The above epigraph, written in 1882 by the Mexican Liberal statesman, pedagogue and novelist Ignacio Manuel Altamirano as an introduction to the Mexican writer Luis Malanco’s Viaje a Oriente (Altamirano 1988: 215, 229–30), displays the widely-held opinion that Mexicans do not produce travel writing of their own. Altamirano’s comments on the lack of Mexican travel literature have since been quoted and annotated on a number of occasions: by Felipe Teixidor in 1939 in the prologue to the first edition of his anthology of Mexican travel writing at home and abroad, Viajeros mexicanos: siglos XIX y XX (1982: 3–4); by Francisco López Cámara in his book Los viajes de Guillermo Prieto: estudio introductorio (1994: 13–14); and again by Emmanuel Carballo in the introduction to his anthology of Mexican travel writing concerning travel in the United States, ¿Qué país es éste?: los Estados Unidos y los gringos vistos por escritores mexicanos de los siglos XIX y XX (1996: 11–12). Ironically, all three critics uphold (with nuances) Altamirano’s declarations on the lack of Mexican travel writing.
(Dis) Uniting the Kingdom on Holiday
cultural capital consumed for the purpose of “articulating about identity and life-style” ( Desforges 2000: 942 ), to the ways in which touristic practices express ideas around sexuality and gender ( Thurnell-Read and Casey 2014 ). In terms of national
(Re)Constructing Switzerland through Travel Writing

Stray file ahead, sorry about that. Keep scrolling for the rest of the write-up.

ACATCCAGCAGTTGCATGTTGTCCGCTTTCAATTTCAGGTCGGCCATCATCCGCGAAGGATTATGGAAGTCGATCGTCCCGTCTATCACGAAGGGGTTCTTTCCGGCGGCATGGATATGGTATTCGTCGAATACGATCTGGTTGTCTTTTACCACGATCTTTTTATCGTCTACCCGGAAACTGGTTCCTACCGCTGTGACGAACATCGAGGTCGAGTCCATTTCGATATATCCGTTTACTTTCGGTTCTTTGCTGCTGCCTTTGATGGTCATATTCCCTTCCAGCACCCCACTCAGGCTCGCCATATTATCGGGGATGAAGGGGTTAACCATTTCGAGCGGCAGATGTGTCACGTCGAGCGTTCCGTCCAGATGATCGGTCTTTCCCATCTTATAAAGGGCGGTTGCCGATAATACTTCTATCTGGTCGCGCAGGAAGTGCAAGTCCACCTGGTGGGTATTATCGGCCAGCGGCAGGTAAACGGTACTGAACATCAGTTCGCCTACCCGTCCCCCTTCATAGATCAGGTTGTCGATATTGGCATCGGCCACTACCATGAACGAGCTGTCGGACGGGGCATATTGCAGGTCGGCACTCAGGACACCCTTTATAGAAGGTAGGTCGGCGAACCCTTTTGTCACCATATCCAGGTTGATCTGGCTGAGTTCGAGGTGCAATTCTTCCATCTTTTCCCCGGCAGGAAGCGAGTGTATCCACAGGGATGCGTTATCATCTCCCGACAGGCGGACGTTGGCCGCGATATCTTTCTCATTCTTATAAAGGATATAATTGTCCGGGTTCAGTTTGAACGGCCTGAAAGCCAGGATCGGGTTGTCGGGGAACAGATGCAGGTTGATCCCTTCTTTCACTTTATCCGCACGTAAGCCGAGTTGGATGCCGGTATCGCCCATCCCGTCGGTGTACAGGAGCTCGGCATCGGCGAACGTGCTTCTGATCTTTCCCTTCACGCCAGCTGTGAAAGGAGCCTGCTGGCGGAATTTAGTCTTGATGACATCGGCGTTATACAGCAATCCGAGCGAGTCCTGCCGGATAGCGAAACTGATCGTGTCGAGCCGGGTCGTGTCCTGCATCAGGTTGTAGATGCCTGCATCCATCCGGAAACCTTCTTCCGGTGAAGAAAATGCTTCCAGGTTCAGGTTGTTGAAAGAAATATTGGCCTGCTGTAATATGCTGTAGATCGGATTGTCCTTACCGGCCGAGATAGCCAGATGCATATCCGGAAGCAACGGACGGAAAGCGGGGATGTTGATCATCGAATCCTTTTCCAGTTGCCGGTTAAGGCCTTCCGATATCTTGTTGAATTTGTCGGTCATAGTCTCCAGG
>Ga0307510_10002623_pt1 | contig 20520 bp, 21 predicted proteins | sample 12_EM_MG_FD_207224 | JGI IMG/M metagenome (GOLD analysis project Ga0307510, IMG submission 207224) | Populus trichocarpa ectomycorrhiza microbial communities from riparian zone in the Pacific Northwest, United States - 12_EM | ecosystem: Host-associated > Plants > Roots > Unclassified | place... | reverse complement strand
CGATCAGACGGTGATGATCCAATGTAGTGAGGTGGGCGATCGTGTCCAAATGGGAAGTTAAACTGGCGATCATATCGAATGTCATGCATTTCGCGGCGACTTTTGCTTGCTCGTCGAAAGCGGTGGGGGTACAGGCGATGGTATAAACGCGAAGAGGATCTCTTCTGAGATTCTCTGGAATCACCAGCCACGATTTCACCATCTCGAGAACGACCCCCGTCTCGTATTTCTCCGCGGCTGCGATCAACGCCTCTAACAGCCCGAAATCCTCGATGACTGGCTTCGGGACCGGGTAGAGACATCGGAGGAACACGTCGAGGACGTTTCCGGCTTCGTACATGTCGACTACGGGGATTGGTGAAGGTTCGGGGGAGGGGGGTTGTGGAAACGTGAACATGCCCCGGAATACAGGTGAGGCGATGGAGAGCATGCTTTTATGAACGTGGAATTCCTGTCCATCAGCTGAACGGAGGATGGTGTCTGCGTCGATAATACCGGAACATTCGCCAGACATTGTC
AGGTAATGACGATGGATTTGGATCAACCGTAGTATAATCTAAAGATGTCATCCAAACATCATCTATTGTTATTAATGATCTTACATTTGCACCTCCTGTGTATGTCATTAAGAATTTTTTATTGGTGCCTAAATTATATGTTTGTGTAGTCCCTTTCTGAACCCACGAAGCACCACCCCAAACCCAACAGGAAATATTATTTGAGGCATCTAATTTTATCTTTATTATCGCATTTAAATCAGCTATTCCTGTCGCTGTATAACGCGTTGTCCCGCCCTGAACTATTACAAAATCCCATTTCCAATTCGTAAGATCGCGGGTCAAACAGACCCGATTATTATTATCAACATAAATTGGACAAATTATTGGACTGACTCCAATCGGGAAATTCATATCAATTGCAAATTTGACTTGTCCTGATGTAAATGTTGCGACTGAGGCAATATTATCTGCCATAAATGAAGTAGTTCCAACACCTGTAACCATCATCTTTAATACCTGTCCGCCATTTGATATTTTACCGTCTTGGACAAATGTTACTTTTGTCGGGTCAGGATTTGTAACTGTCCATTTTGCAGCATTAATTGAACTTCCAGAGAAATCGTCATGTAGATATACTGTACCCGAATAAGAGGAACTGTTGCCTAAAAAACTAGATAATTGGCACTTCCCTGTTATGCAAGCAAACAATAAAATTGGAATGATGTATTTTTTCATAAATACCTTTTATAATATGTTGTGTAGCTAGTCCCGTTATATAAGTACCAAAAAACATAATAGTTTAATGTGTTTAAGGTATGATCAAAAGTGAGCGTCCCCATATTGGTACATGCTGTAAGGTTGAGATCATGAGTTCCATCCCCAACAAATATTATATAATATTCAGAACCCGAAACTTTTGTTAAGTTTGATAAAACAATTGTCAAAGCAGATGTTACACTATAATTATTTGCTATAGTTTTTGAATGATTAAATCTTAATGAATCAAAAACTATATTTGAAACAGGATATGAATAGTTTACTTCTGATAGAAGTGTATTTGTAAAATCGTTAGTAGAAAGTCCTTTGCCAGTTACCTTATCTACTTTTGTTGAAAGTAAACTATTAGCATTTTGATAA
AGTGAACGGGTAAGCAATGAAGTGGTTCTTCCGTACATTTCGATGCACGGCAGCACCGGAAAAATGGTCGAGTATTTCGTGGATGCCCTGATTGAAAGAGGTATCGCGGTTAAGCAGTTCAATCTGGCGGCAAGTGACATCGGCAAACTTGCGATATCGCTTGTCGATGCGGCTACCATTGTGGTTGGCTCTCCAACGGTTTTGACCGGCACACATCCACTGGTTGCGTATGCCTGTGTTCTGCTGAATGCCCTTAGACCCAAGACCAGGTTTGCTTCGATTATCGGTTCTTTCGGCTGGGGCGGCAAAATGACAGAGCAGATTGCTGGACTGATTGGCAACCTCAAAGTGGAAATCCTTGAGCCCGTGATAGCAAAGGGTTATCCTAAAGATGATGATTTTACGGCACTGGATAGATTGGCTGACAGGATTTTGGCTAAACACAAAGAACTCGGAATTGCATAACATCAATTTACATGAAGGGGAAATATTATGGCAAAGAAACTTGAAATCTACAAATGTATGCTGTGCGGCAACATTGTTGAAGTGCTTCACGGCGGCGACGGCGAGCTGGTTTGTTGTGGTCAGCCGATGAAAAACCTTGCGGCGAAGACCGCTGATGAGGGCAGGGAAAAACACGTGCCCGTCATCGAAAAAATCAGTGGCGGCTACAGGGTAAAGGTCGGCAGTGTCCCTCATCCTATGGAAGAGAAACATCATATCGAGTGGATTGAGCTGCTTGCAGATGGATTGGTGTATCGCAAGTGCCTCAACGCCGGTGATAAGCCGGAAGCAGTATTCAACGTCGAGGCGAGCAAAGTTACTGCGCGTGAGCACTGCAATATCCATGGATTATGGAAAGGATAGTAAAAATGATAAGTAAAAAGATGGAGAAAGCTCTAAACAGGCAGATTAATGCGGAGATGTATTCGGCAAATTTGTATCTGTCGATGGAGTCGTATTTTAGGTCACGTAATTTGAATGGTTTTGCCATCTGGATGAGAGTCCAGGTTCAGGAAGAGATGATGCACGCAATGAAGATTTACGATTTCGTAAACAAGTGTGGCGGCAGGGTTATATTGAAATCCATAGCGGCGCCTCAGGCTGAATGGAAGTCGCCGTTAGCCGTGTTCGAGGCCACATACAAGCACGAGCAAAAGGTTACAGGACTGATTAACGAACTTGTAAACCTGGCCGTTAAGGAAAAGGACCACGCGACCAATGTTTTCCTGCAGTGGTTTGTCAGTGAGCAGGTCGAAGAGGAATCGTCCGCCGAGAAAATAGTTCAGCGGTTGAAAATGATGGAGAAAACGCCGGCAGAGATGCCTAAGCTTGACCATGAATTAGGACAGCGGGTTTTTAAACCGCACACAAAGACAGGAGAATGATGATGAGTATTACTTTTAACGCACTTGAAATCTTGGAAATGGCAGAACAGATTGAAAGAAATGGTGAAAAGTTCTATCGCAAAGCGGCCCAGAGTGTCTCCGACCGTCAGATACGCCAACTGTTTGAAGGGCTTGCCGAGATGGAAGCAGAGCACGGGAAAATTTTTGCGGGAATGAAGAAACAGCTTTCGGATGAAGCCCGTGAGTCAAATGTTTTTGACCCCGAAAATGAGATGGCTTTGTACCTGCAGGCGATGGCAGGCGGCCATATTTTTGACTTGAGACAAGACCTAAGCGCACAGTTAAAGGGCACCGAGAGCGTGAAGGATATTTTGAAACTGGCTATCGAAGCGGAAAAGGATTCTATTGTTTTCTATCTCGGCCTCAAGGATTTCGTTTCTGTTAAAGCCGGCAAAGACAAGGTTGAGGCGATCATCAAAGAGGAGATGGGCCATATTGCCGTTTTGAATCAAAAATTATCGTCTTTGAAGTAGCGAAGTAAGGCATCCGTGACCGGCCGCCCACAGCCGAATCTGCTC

Sara Steinert Borella
Swiss authors and travelers Ella Maillart and Annemarie Schwarzenbach set off to drive from Switzerland to Afghanistan in a Ford roadster in late 1939, shortly before the outbreak of World War II. Their subsequent texts reveal as much about cultural norms prevalent in Switzerland in the late 1930s as they do about the actual journey to Afghanistan. This article explores Ella Maillart's The Cruel Way (1947) and Annemarie Schwarzenbach's All the Roads Are Open (2011) as constructions of the humanitarian principles that the Swiss have come to call their own. Both travel narratives call into question the national value of neutrality while echoing the language of emerging political and legal human rights discourses. The travel narratives of Maillart and Schwarzenbach thus contribute to the development of a literary discourse of human rights that will later become the standard narrative for Switzerland during and following World War II.
A German Woman Traveling through French West Africa in the Shadow of War
Jennifer Anne Boittin
When Dr. Rosie Gräfenberg traveled to French West Africa in 1929, she set the French security and intelligence service on high alert. Rumors preceding her arrival suggested she might be a Russian agent, a communist agitator, and a German spy, among other things. She, however, presented herself as a German journalist. This article contrasts Gräfenberg's autobiography and newspaper articles with French police archives to consider why the stories surrounding her life diverged so greatly and what variations in detail, fact, and tone reveal about how Franco-German relations influenced considerations of race, nation, gender, and sexuality in the French Empire. In part because her trajectory was so outlandish, Gräfenberg's writings help us to consider the influence of World War I upon interwar colonial politics, procedures, and presumptions.
Responses to Travel Literatures and the Problem of Authenticity
The task of forging an independent national identity has often been a source of anxiety for countries that are the product of settler colonization. This is especially true of the late nineteenth and early twentieth centuries as imperial ties began